Revisited Myth # 130: People in the “olden days” were routinely buried with a string tied to their finger that ran above ground to a bell . . .

History Myths Debunked

. . . so that in the event the deceased was merely comatose, not dead, and happened to awaken, the movement would cause ringing, giving us the expressions “dead ringer” and “saved by the bell.”

153726-Wiertz_burial

I’d been meaning to get to this one (“I’m not dead yet!”) for some time, but Susan Smyer’s forwarding of this article from George Mason University’s website, cited below, cinched it for this, the week of Halloween.

“One of the most characteristically Victorian fixations was the fear of premature burial. . . Accounts of this horrifying yet fascinating fear commonly describe the “escape coffins” reportedly sold in the nineteenth century to allow those mistakenly declared dead to save themselves at the last moment. The most popular of these, it is often said, was the cheap and simple “Bateson’s Belfry,” a bell mounted on top of a casket with a string running to the corpse’s hand…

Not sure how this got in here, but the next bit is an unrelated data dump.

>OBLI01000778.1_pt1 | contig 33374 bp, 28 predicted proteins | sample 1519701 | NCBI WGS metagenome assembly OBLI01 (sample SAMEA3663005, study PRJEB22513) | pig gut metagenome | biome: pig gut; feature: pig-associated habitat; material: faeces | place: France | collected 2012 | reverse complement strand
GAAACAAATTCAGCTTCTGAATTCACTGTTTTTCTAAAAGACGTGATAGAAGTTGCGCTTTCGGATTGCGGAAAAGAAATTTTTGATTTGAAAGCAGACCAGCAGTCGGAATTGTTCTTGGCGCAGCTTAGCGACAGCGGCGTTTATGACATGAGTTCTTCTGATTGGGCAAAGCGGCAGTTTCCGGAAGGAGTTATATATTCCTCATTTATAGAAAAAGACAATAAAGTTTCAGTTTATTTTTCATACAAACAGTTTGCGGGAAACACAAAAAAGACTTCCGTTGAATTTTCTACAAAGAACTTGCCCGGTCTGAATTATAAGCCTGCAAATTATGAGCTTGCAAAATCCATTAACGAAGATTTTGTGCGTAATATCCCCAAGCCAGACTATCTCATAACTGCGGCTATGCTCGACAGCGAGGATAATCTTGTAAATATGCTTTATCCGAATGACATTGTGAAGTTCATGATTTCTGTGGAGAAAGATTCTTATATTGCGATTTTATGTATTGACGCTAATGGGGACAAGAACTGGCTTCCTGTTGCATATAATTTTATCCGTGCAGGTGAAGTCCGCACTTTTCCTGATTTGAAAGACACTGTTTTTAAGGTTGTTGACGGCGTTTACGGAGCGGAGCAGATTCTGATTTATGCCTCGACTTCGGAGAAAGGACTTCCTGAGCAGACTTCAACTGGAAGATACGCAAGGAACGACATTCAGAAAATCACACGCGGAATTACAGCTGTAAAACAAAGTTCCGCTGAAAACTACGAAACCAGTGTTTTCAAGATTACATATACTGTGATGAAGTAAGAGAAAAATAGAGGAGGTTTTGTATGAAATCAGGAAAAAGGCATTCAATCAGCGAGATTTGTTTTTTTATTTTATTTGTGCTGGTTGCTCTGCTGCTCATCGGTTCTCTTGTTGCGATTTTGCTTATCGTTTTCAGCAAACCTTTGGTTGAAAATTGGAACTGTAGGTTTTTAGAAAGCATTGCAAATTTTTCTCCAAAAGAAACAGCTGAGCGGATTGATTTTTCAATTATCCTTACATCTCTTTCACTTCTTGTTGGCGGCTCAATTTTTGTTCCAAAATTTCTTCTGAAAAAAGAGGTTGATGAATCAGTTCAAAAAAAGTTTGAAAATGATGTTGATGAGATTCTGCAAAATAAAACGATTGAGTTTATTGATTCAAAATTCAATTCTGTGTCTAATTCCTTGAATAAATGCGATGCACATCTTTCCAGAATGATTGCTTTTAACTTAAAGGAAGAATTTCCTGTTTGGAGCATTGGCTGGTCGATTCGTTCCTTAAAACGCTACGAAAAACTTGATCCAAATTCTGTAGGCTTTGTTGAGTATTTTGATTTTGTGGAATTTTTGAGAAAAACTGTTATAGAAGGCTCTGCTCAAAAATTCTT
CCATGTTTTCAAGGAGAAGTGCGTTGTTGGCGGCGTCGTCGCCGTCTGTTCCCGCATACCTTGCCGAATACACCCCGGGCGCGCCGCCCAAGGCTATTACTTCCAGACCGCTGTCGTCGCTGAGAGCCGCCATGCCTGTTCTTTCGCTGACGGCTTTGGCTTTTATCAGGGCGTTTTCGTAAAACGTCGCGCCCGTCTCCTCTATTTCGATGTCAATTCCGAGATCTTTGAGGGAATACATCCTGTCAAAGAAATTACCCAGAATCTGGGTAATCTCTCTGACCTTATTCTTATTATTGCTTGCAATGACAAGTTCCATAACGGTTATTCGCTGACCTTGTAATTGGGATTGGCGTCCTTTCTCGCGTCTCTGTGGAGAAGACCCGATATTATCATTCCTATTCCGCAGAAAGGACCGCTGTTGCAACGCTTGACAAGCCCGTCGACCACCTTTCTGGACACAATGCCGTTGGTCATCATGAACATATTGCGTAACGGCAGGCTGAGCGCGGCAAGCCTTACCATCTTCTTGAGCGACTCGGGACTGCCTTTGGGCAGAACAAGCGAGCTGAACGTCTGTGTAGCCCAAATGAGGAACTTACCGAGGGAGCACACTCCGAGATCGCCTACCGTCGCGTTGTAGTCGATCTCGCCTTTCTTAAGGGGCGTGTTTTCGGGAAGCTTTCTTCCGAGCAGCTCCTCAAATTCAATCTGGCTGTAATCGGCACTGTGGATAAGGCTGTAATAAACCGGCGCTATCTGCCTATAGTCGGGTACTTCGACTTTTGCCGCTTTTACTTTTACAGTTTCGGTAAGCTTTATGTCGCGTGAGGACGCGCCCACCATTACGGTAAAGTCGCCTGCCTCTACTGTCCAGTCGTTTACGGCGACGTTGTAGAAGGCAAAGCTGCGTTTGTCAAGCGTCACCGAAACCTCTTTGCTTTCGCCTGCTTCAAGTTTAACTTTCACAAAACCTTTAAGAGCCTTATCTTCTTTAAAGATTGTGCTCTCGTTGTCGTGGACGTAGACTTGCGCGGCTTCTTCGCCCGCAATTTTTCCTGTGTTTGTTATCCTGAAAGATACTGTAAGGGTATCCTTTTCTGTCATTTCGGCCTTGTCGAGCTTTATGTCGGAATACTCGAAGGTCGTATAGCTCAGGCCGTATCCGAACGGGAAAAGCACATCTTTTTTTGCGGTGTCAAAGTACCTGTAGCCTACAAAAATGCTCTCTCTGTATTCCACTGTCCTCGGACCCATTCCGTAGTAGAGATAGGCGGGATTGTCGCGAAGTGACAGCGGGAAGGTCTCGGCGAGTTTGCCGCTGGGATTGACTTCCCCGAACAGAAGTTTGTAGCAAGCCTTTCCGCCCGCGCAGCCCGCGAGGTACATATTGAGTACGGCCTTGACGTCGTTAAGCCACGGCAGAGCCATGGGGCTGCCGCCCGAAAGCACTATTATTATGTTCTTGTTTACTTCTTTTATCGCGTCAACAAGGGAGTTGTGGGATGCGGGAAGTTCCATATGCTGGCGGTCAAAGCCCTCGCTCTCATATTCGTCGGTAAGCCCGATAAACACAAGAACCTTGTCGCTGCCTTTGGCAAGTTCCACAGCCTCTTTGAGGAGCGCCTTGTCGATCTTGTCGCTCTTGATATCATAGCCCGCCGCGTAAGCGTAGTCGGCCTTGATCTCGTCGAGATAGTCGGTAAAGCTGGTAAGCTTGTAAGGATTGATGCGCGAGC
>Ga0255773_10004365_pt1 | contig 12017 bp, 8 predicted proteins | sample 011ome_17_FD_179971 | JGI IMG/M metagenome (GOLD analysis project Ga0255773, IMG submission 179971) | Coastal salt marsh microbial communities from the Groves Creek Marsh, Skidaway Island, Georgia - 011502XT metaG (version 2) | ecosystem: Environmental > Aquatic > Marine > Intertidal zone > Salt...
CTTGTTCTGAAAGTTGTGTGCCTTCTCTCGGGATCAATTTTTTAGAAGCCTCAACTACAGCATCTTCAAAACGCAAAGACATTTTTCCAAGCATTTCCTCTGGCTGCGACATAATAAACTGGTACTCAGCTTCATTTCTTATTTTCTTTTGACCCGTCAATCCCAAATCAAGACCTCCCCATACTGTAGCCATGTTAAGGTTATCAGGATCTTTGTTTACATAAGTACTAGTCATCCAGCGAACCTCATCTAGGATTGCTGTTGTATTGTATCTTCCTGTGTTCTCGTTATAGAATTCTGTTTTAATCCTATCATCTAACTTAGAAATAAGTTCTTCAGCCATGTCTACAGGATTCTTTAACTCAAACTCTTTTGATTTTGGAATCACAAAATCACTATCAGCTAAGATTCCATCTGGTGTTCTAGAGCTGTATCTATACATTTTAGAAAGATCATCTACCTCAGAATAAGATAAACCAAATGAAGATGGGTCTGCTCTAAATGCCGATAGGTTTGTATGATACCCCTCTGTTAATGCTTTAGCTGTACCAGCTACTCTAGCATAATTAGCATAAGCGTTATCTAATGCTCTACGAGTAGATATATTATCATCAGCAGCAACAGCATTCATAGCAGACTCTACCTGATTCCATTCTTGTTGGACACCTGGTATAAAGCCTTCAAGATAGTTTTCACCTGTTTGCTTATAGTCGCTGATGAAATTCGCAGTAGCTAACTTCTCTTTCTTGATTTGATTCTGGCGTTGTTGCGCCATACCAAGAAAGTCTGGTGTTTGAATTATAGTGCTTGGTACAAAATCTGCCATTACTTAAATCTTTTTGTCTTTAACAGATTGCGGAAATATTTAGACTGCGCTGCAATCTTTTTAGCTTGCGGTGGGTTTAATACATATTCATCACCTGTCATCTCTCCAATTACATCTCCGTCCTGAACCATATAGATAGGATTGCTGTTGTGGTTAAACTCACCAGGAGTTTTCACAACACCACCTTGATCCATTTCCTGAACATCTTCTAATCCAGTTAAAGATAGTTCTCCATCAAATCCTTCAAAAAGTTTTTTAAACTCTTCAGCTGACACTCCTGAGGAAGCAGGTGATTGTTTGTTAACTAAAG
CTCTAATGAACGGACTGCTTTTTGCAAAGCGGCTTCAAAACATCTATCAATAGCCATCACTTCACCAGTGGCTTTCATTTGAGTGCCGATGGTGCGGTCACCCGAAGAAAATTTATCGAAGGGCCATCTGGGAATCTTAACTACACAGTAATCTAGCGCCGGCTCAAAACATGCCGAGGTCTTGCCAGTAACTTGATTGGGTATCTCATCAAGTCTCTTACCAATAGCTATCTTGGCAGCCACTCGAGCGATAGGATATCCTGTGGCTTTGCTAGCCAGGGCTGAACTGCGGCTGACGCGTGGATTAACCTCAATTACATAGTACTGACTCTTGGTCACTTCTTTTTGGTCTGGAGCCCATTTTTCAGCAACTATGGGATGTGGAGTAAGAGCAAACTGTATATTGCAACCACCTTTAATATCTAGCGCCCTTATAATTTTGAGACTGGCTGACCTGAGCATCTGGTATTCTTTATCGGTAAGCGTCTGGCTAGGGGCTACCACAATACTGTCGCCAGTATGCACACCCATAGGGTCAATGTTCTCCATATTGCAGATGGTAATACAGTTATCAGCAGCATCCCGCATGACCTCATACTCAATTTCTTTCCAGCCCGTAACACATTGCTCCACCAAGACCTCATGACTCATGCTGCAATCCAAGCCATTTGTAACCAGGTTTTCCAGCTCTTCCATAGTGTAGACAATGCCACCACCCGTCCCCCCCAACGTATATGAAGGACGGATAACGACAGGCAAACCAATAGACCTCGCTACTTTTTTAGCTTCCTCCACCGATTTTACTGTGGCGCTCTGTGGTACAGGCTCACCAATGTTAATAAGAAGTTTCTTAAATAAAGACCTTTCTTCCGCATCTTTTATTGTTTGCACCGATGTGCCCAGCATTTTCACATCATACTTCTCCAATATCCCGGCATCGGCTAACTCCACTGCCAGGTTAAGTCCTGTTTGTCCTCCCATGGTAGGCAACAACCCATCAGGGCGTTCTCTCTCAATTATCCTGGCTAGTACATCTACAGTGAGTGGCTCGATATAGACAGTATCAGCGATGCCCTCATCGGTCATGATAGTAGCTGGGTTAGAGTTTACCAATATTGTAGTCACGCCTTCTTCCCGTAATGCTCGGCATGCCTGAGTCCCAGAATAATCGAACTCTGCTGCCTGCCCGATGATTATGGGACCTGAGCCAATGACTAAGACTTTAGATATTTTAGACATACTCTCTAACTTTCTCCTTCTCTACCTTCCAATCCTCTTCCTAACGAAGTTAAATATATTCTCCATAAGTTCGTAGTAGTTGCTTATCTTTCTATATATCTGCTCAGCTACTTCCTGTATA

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One response to “Revisited Myth # 130: People in the “olden days” were routinely buried with a string tied to their finger that ran above ground to a bell . . .

  1. Children often confuse their dreams, including their nightmares, with reality, and we adults are not much different from children.

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